|5R37CA277812-02 Interpret this number
|Rutgers Biomedical And Health Sciences
|SCH: Screening and Confirmatory Machine Learning for Explainable Modeling of Non-Cancer Deaths in Cancer Patients
Due to the high stakes of healthcare, the primary barrier is the extremely low tolerance of errors in
healthcare practice, which requires extremely high sensitivity and specificity of any modelling. However,
nearly all Machine learning (ML) models focus on improving the accuracy. It cannot yet reach both
extremely high sensitivity and specificity using healthcare data. Separate screening and confirmatory ML
tools are proposed to achieve very high sensitivity and specificity. Moreover, many ML algorithms suffer
from the lack of clear explanations, such as deep learning and neural networks, and would unlikely meet
the FAIR criteria. Cancer is the second leading cause of death in the U.S. The number of cancer survivors
continues to grow; unfortunately, so does the number of non-cancer deaths in cancer patients. However,
nearly all `omic and large population studies focused on binary outcomes (cancer death or recurrence).
Therefore, there is an urgent need to better understand and reduce non-cancer deaths in cancer patients,
using `omic and population data. To address these problems, the project will develop screening and
confirmatory ML to model cancer and noncancer deaths in breast, colorectal, prostate and lung cancer
patients using `omic data and electronic health records (EHR). The proposed research will result in
fundamental contribution to ML tools, workflows and methods to make novel use of `omic and EHR data
for cancer care. It timely meets the urgent needs in precise reduction of non-cancer deaths. This project
also uniquely addresses the Transformative Data Science research theme. The interdisciplinary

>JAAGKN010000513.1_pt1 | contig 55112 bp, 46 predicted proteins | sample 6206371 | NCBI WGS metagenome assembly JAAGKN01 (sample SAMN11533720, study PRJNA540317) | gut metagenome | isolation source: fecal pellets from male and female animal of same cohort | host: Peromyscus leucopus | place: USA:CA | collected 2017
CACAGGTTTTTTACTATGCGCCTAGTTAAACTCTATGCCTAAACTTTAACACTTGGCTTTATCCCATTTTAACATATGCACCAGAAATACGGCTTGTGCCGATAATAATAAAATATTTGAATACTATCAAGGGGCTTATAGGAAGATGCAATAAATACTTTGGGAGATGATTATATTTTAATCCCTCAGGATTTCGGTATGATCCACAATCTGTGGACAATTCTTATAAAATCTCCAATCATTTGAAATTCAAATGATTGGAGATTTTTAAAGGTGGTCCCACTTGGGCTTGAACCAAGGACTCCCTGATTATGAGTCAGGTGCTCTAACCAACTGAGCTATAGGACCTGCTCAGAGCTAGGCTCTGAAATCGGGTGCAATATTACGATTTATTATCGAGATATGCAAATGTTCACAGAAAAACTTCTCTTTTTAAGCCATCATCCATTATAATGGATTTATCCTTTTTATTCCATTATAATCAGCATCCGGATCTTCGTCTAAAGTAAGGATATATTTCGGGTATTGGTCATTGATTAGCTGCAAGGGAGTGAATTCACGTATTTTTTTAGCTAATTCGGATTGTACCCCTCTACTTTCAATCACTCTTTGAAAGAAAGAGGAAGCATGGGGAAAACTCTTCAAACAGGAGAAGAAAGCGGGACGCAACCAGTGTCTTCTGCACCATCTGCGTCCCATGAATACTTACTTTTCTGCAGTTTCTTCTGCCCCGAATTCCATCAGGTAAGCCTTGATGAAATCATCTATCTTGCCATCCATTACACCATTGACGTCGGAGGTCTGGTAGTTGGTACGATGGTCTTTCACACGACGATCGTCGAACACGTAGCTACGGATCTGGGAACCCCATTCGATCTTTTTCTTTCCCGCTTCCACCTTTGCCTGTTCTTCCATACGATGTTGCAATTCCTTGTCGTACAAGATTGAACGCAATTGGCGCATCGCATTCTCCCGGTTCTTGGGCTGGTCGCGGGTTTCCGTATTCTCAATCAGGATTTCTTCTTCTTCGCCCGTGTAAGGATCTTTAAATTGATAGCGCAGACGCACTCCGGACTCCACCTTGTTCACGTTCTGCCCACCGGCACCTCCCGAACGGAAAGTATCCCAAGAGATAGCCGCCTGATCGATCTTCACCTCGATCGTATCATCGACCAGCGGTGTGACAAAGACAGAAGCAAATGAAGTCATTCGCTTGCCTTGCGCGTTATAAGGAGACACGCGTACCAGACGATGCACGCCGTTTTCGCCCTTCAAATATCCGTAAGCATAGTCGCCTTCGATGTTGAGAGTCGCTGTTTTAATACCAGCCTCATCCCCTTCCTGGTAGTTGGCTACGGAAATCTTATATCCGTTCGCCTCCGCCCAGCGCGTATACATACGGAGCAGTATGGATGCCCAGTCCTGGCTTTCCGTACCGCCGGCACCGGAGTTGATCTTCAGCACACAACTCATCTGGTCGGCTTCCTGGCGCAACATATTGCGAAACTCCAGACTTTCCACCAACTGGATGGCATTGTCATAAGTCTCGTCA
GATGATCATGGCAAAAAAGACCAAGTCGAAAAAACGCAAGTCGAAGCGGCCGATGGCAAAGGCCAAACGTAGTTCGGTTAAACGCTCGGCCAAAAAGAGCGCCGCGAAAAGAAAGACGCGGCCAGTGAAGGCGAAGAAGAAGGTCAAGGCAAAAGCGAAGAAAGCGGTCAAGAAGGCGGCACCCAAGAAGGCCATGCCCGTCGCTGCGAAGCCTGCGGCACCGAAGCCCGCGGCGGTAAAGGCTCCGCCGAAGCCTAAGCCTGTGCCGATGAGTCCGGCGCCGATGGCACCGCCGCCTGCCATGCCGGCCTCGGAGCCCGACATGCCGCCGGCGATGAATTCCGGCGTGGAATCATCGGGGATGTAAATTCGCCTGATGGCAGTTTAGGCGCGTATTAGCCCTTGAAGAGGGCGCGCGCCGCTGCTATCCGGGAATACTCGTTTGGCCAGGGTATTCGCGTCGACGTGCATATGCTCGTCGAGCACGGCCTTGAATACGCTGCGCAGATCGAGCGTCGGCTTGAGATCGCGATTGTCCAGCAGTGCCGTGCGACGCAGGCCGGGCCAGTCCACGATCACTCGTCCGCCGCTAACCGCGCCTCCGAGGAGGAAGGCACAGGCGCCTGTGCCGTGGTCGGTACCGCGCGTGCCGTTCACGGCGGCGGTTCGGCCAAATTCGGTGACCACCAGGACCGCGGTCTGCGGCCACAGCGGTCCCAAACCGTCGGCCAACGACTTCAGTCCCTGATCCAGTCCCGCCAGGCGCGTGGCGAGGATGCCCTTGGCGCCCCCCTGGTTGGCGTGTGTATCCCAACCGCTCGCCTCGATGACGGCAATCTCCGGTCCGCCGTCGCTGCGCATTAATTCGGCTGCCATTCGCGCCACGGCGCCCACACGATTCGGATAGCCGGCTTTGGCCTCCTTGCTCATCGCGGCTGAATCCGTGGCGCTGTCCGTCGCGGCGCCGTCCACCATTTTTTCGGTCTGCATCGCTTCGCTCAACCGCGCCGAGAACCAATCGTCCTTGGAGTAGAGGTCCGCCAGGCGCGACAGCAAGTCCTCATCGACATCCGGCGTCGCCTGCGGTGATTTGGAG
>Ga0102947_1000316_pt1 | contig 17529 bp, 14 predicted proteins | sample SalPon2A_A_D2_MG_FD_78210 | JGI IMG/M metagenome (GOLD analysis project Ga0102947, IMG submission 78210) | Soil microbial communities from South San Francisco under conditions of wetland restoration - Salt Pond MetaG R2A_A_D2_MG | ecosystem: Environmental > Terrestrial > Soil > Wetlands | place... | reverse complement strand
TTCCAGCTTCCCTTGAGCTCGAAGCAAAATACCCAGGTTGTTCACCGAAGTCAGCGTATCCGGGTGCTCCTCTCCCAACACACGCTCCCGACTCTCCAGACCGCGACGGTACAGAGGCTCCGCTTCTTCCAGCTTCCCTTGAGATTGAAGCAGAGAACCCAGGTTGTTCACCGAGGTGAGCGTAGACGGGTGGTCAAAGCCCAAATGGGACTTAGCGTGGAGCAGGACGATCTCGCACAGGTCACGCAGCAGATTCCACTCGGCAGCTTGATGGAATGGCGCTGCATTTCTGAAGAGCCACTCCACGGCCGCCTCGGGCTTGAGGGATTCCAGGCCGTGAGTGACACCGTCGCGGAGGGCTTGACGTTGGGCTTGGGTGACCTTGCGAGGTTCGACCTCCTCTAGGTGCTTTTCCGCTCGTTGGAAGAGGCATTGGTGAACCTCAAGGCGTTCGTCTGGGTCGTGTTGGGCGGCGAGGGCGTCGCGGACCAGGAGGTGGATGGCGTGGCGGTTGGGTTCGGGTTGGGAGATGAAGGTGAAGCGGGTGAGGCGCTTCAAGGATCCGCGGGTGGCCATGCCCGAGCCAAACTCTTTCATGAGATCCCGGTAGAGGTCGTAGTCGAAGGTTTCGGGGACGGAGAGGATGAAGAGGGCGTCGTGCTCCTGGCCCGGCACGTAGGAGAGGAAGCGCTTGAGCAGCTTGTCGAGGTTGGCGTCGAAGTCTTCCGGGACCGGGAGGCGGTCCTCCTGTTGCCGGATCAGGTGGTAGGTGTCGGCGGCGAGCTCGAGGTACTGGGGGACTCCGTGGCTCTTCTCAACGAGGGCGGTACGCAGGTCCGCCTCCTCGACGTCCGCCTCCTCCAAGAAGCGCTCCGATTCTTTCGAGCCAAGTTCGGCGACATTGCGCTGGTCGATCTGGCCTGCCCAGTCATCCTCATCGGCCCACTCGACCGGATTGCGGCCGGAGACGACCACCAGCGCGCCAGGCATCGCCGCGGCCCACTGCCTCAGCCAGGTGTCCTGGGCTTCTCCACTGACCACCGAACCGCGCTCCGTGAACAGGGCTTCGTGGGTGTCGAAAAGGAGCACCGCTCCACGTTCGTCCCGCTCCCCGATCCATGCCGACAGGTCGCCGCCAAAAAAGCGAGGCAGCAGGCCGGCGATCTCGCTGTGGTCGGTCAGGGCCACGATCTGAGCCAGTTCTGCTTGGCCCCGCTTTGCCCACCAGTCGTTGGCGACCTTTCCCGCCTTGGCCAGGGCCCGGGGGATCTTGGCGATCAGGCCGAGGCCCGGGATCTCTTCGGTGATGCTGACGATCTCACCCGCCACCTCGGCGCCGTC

collaboration in this project as outlined in the Collaboration Plan will offer a diverse basis for creative
problem solving and validation. The proposal has 3 broader impacts: 1) The developed novel ML
algorithms and technology will enable physicians to more precisely prognosticate and treat cancer
patients based on their risk of multicategory deaths. 2) The research program will support and nurture
undergraduate and graduate researchers. 3) The proposed research program will support high school and
undergraduate students both in the conduct of research and in awareness of ML usefulness.
RELEVANCE (See instructions):
The proposed research is relevant to public health because the development and better utilization novel
machine learning for classifying non-cancer deaths in cancer patients is expected to reduce the morbidity
and mortality in these patients. Thus, the proposed research is relevant to the part of the NIH's mission
that pertains to developing fundamental knowledge that will help to lengthen human lives and reduce the
burdens of human illness.
Infection and inflammation stimulate expansion of a CD74+ Paneth cell subset to regulate disease progression.
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The EMBO journal, 2023-11-02; 42(21), p. e113975.